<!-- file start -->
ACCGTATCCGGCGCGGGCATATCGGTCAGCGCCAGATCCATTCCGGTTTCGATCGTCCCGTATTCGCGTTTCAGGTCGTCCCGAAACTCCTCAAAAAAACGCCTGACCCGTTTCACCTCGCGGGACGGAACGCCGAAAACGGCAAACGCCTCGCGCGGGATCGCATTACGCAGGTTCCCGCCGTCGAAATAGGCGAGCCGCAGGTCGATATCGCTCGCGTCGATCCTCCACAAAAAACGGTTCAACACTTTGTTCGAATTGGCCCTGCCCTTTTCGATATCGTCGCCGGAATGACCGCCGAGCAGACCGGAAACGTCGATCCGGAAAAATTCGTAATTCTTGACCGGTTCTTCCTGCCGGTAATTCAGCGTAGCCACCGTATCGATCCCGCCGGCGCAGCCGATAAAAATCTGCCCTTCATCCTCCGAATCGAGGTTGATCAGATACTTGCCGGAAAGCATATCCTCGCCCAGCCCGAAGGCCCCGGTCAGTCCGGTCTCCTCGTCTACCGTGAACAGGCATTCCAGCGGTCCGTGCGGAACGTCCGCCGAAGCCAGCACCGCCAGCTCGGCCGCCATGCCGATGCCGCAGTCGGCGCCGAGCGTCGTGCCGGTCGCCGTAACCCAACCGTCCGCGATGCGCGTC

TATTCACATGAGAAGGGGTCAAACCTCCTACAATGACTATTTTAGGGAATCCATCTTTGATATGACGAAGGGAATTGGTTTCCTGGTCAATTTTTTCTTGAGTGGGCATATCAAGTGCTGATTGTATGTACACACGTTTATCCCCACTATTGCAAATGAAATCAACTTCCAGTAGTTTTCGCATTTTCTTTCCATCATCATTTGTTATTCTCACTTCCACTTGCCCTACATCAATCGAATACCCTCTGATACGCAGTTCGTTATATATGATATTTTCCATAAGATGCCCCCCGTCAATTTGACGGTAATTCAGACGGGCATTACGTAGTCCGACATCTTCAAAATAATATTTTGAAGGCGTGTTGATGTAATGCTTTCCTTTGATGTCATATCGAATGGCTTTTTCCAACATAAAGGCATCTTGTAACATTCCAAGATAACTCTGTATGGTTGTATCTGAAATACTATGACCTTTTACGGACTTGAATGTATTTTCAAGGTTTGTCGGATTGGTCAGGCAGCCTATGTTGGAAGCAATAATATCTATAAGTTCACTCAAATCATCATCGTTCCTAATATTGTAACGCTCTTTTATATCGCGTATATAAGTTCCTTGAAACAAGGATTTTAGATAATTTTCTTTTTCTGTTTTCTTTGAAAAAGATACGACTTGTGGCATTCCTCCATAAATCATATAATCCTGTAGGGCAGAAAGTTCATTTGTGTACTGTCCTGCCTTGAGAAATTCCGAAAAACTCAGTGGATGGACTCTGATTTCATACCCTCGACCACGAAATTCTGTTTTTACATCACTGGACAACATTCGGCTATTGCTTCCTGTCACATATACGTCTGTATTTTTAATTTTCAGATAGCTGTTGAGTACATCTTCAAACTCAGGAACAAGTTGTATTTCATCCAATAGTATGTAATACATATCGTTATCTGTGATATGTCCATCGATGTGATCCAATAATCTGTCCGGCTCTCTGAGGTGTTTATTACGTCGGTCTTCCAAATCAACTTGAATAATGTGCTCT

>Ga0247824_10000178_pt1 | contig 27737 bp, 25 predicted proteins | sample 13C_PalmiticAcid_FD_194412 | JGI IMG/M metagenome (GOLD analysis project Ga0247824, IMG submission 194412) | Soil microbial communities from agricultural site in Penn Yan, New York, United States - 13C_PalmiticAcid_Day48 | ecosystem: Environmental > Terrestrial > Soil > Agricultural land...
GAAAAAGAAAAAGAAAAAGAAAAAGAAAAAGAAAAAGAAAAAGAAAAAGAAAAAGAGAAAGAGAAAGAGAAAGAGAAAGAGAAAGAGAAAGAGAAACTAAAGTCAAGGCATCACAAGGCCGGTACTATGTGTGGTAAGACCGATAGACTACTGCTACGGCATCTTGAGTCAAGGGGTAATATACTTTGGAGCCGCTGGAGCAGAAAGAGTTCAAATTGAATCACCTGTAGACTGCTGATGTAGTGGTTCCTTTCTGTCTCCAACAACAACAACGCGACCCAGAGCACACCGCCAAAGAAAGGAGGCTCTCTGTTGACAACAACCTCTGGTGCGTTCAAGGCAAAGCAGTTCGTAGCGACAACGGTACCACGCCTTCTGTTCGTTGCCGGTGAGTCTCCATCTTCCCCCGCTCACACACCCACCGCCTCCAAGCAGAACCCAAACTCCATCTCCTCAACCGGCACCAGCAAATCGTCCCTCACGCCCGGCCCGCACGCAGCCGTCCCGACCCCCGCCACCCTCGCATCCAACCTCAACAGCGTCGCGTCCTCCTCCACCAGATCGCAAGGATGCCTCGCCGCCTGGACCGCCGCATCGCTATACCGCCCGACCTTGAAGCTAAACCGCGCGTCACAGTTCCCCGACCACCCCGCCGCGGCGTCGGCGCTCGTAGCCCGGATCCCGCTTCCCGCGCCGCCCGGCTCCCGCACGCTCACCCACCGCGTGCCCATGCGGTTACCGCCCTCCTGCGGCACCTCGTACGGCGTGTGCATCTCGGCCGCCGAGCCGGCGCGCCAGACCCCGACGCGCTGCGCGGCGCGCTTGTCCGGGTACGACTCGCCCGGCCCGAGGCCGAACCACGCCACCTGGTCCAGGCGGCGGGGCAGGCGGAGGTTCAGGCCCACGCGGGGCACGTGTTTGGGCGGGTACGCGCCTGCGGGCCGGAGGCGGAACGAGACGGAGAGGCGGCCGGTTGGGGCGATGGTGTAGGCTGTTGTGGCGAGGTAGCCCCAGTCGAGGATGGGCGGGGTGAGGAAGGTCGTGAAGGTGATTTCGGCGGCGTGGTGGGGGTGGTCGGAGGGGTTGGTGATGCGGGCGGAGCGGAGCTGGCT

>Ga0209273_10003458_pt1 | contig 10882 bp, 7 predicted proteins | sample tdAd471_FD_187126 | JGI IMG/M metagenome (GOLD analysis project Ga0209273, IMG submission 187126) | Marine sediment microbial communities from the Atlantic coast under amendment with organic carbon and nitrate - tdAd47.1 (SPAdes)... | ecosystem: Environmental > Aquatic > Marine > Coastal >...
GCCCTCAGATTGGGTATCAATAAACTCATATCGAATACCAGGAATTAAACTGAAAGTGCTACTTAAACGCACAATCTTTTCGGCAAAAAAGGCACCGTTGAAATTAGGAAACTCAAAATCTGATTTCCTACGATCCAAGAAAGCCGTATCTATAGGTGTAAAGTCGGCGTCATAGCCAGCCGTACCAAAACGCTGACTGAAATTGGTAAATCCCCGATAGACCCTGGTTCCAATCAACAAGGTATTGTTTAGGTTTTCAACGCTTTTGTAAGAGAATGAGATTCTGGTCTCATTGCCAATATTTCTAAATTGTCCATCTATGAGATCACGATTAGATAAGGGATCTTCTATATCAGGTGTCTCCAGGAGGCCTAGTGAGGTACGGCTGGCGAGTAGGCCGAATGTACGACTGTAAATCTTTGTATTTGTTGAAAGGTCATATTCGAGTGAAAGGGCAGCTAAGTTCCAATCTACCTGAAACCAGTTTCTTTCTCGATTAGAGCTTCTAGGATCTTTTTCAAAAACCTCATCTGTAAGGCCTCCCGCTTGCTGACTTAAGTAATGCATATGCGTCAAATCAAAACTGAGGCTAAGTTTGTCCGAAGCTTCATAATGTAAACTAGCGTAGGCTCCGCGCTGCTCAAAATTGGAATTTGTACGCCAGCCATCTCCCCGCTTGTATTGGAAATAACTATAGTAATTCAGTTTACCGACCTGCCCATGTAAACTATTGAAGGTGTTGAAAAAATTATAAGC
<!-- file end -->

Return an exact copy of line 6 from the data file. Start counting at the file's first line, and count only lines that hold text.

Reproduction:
GCCCTCAGATTGGGTATCAATAAACTCATATCGAATACCAGGAATTAAACTGAAAGTGCTACTTAAACGCACAATCTTTTCGGCAAAAAAGGCACCGTTGAAATTAGGAAACTCAAAATCTGATTTCCTACGATCCAAGAAAGCCGTATCTATAGGTGTAAAGTCGGCGTCATAGCCAGCCGTACCAAAACGCTGACTGAAATTGGTAAATCCCCGATAGACCCTGGTTCCAATCAACAAGGTATTGTTTAGGTTTTCAACGCTTTTGTAAGAGAATGAGATTCTGGTCTCATTGCCAATATTTCTAAATTGTCCATCTATGAGATCACGATTAGATAAGGGATCTTCTATATCAGGTGTCTCCAGGAGGCCTAGTGAGGTACGGCTGGCGAGTAGGCCGAATGTACGACTGTAAATCTTTGTATTTGTTGAAAGGTCATATTCGAGTGAAAGGGCAGCTAAGTTCCAATCTACCTGAAACCAGTTTCTTTCTCGATTAGAGCTTCTAGGATCTTTTTCAAAAACCTCATCTGTAAGGCCTCCCGCTTGCTGACTTAAGTAATGCATATGCGTCAAATCAAAACTGAGGCTAAGTTTGTCCGAAGCTTCATAATGTAAACTAGCGTAGGCTCCGCGCTGCTCAAAATTGGAATTTGTACGCCAGCCATCTCCCCGCTTGTATTGGAAATAACTATAGTAATTCAGTTTACCGACCTGCCCATGTAAACTATTGAAGGTGTTGAAAAAATTATAAGC